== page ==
With the ongoing events transpiring in our country over the racial injustices and oppression towards African Americans breaks my heart. I have been searching for ways to open the crucial dialogue with my girls.
This hits close to home for my family in particular because not only are we two dads raising a family, but we have 3 multi-racial children. Our oldest daughter is half Guatemalan and half Caucasian. Our youngest is Honduran, and our middle child is African American. My heart hurts to see the prejudiced environment my middle child may be especially exposed to as she gets older. I want her to feel as comfortable in her own skin as any white, privileged person is. Though I know it is a difficult goal, my husband and I will do everything in our power to allow her to feel that way every day of her life.
I know racism is a learned behavior. Harboring hate in your heart is terrible, but teaching it to your children is abuse. It cripples the entire human race, and it deteriorates the world.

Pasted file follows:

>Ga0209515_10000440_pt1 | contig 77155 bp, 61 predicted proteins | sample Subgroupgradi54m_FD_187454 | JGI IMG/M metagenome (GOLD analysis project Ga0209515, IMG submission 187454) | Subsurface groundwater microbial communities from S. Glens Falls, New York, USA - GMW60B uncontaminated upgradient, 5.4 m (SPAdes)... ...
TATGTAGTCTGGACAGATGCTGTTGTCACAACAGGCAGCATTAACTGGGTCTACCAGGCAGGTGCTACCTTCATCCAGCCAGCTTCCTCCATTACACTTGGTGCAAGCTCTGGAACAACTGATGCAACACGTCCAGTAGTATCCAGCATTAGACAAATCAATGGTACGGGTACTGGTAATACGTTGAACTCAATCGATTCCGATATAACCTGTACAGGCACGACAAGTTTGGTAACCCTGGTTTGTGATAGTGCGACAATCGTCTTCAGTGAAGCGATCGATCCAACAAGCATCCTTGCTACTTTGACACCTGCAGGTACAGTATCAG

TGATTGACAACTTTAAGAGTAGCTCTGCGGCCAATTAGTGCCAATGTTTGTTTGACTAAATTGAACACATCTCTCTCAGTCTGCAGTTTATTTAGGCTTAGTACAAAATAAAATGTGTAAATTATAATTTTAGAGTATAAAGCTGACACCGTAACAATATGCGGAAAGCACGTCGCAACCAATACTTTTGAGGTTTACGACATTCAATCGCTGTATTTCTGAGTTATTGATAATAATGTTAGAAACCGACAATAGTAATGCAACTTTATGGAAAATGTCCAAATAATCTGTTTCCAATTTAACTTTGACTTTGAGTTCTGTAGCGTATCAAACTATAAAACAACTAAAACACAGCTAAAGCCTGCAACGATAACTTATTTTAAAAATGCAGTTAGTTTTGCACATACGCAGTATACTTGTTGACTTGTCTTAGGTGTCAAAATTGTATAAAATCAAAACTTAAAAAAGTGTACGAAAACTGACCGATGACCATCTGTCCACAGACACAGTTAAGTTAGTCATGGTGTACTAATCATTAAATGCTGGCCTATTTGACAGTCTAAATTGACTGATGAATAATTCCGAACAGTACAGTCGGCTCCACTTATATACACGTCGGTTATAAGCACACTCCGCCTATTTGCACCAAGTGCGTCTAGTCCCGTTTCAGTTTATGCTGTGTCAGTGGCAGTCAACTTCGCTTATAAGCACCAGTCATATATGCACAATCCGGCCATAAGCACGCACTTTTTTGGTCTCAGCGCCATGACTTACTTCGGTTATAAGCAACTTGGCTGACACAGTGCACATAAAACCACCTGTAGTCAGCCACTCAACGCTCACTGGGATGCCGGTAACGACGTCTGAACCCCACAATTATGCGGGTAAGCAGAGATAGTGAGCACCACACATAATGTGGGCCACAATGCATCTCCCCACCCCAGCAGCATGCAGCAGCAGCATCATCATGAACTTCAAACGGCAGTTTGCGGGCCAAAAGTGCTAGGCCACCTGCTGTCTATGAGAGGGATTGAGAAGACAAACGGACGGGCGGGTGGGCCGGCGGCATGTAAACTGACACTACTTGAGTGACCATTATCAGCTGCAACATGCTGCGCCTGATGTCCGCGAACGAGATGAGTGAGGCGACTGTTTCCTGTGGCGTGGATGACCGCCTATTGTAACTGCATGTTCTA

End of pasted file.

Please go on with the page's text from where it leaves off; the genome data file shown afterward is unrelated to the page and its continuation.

Growing up in south Mississippi, I was able to easily see how my own father was the most racist and hateful person I had ever met. Lucky enough for me, my mother divorced him when I was a little boy. Unfortunately, I was already exposed to so much damage from his disgusting hatred. He abused my mom, me, and so many others I can remember. There is no telling how many people he has intentionally tried to destroy.
I endured mental and psychological abuse which stemmed from his temper. I remember how I would feel so defeated as he screamed at me trying to teach me how to ‘tell time’ on my new ‘Transformers’ watch when I was just 6 years old. I still remember that as clear as day. I knew I was never going to be that kind of father.
As I got older he would call me sissy, mama’s boy and queer. That was bad enough, but the things I can recall him saying towards black Americans were worse.
And then there is the most gut wrenching reason. He has always been an alcoholic and a drug addict. And because of his selfish addictions, I lost my 17 year old brother.
I would also see how he treated his spouses and I knew I would never lay a hand on my partners. Despite being gay, I knew in those early years I would always treat my partner with dignity and respect.